In a landslide vote, holders of six series of notes and perpetuals gave Ezion Holdings the green light for the proposed refinancing of about $575 million of securities, a move that gives the group extra runway to tide over what could be the last leg of a multi-year downturn in the offshore and marine industry.
Ezion disclosed after trading closed yesterday that between 93.5 per cent and 98.82 per cent of holders of Series 3 to 7 notes and Series 8 perpetuals, present at an earlier consent solicitation exercise (CSE), voted in favour of its proposal to push out maturity of and cut coupon rates on these securities.
The CSE held on Monday also saw holders of between 83.33 per cent and 96.14 per cent of the principal values of each series of these securities represented at the vote.
This effectively meant yesterday's majority vote had met the required 75 per cent quorum under Singapore's debt restructuring regime. Ezion has thus won the green light to press on with the refinancing of these securities.
The refinancing proposal called on holders of these securities to agree on slashing coupon rates to 0.25 per cent per annum from rates ranging between 4.6 per cent and 7 per cent.
These stakeholders were further offered two options that provide for securities to be swapped into shares at a conversion price of 27.63 cents.
Ezion had tabled two other options that provide for holders of notes and perpetuals who wish to opt out of equity swaps to pick up Series A and Series C notes, respectively. With Series A and Series C notes, principal redemption of these securities will be pushed out for seven years and 10 years, respectively.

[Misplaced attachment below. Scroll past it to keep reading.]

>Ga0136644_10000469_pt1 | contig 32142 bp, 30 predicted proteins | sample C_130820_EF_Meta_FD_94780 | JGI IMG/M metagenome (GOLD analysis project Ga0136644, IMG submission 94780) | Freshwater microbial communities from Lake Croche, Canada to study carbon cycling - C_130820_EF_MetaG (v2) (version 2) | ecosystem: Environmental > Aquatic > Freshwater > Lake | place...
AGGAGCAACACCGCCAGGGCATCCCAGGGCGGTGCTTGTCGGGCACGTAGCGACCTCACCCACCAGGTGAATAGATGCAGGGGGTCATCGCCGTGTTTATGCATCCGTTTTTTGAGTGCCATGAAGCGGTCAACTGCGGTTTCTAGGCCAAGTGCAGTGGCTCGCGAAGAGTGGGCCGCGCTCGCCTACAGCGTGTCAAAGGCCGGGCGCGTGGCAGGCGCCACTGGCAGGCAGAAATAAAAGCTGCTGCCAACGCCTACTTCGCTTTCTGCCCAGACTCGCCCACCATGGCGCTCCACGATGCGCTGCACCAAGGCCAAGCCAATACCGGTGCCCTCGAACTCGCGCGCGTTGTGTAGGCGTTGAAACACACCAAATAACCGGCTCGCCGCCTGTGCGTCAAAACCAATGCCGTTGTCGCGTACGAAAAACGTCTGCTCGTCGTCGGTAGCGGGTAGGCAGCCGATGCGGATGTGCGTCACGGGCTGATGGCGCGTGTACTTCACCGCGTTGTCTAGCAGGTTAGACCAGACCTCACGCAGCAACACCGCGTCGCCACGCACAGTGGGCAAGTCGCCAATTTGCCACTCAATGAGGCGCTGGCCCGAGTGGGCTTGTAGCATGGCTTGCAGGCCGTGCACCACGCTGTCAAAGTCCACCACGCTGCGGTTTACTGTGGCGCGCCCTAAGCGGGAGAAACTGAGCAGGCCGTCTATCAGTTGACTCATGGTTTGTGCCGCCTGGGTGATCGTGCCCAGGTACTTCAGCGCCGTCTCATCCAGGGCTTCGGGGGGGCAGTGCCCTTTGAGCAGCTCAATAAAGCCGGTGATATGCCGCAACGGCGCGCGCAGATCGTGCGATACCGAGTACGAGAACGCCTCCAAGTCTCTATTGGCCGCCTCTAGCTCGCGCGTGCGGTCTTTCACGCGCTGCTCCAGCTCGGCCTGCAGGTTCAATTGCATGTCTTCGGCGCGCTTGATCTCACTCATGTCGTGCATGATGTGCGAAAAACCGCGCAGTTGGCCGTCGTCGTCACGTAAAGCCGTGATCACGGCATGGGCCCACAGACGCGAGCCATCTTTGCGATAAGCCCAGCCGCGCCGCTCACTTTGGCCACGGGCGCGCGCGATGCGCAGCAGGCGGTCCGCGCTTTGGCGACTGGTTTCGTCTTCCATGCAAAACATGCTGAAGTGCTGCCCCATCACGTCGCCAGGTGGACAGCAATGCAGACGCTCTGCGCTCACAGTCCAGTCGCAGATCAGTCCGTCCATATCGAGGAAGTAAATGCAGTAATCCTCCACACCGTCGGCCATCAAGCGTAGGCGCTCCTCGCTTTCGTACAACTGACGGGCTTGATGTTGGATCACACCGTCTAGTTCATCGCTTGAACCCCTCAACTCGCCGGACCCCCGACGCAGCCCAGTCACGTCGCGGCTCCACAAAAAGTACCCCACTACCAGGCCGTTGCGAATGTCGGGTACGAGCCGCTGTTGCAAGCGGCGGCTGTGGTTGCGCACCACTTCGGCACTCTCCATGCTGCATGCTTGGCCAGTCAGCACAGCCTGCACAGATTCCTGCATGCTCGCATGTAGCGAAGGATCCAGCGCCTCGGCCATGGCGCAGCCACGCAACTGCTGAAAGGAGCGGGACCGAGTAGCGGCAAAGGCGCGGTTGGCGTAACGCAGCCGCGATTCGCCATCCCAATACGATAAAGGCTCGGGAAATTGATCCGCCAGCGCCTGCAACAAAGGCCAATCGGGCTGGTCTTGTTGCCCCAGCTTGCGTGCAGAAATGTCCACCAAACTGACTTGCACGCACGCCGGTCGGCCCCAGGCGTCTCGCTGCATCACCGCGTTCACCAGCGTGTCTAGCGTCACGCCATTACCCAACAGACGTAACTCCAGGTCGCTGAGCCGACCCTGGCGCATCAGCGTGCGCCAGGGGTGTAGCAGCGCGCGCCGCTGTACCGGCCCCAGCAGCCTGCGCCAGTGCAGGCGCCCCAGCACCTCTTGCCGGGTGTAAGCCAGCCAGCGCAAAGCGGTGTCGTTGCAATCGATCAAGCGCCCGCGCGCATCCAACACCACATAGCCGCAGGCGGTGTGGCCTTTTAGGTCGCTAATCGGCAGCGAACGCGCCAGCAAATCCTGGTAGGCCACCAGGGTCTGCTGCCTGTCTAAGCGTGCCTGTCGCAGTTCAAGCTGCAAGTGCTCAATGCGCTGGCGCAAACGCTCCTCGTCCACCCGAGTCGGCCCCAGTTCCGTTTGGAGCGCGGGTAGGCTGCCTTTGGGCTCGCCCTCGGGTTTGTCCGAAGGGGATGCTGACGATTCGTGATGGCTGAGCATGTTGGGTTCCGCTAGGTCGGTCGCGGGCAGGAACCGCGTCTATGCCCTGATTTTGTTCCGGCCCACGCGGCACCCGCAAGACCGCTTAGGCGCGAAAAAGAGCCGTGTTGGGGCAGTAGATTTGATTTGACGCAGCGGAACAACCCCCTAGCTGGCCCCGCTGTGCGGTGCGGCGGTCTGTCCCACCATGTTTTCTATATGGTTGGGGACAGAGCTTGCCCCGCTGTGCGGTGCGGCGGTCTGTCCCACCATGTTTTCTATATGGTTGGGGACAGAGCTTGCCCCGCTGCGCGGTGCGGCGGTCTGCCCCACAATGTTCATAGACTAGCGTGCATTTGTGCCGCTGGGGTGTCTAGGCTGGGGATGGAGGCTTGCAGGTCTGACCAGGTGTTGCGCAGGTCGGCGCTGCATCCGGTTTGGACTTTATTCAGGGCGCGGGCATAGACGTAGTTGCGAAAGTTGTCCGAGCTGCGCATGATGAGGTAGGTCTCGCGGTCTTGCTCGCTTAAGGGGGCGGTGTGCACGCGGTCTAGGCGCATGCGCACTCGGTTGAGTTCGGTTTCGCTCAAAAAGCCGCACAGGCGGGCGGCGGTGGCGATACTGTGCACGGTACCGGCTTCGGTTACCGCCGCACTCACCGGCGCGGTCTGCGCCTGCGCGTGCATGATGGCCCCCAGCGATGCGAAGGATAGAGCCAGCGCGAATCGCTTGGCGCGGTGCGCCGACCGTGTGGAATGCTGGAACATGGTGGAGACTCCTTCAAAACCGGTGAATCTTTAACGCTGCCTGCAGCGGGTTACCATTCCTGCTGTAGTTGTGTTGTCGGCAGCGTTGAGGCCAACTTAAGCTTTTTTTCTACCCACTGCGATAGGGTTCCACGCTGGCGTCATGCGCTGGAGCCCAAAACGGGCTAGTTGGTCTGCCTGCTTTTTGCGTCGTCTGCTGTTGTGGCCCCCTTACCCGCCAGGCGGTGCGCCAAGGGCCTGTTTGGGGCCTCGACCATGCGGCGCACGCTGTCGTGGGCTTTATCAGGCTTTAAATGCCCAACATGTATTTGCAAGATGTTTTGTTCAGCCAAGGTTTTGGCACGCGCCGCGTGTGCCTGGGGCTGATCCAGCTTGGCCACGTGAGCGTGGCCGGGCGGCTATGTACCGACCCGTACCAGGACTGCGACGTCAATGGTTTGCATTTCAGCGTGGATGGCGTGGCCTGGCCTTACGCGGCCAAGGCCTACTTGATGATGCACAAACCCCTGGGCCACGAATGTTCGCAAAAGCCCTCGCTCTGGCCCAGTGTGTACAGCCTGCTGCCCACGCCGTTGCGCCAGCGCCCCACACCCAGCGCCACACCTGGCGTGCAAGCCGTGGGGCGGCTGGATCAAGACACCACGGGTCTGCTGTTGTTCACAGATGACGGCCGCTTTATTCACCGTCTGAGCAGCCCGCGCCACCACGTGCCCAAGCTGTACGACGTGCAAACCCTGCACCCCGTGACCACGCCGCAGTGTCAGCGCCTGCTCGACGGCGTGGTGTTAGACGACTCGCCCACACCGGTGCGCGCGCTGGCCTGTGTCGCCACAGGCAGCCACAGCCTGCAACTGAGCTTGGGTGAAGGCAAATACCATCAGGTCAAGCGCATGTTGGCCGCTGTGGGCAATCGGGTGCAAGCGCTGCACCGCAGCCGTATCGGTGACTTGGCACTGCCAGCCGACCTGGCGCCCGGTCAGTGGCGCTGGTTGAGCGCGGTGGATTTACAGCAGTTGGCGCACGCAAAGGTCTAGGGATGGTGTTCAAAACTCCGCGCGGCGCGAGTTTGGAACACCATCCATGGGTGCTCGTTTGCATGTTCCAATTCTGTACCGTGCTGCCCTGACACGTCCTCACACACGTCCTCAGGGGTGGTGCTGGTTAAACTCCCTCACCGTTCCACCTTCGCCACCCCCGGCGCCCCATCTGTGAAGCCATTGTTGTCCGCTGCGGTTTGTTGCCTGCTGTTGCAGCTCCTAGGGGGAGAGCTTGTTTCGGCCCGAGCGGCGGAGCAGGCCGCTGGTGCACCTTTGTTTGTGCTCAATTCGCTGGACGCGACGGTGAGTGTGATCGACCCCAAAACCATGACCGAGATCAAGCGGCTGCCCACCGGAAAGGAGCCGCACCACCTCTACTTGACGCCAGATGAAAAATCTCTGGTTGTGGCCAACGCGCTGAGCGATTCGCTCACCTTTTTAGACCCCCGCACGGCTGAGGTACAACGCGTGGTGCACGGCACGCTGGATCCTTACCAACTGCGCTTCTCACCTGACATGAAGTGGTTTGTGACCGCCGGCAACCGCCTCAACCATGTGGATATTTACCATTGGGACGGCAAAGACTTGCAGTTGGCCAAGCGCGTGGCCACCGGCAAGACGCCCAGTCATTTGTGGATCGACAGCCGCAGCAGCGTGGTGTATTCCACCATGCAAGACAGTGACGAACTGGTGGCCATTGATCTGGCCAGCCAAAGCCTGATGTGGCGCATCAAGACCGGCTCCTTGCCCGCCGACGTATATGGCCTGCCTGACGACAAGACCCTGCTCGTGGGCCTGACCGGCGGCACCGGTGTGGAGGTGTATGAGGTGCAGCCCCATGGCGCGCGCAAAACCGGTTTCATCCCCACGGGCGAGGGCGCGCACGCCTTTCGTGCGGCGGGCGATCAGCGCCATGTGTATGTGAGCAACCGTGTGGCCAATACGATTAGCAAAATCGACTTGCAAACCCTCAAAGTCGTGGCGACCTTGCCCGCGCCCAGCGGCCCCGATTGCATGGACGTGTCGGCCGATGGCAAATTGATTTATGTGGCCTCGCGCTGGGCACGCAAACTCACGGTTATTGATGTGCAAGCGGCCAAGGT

In exchange for this extra runway, Ezion has extended holders of securities going with these two options, a 5 per cent redemption premium.
But the debt-laden O&M group will stand to deleverage only with the equity swap options, and yesterday's vote outcome pointed to some progress on this front.
Holders of $333 million of notes and $119.5 million of perpetuals have elected or are deemed to have elected the options extending equity swap flexibility.
Conversely, holders of $92 million of notes and $30.5 million of perpetuals, have elected or are deemed to have elected for Series A and Series C non-convertible bonds, respectively.
In either case, Ezion has beyond doubt won a landslide vote in favour of what investor watchdog group, Securities Investors Association (Singapore) (Sias), considered as "the largest and most complex" of refinancing proposals in the industry.
Sias founding president, Mr David Gerald, added that the vote outcome reflected the stakeholders' confidence in its recovery.
Ezion's chief executive Chew Thiam Keng added that their "votes of confidence" have given the company "the much-needed safe harbour as we sail into the winds of sectorial recovery".
The successful refinancing of the $575 million securities provides the key to unlock a US$100 million working capital line from the group's senior lenders so that it can mobilise its fleet for work.
Mr Chew acknowledged though, in his statement yesterday, that Ezion still needed support from two other key stakeholder groups - bank lenders and shareholders.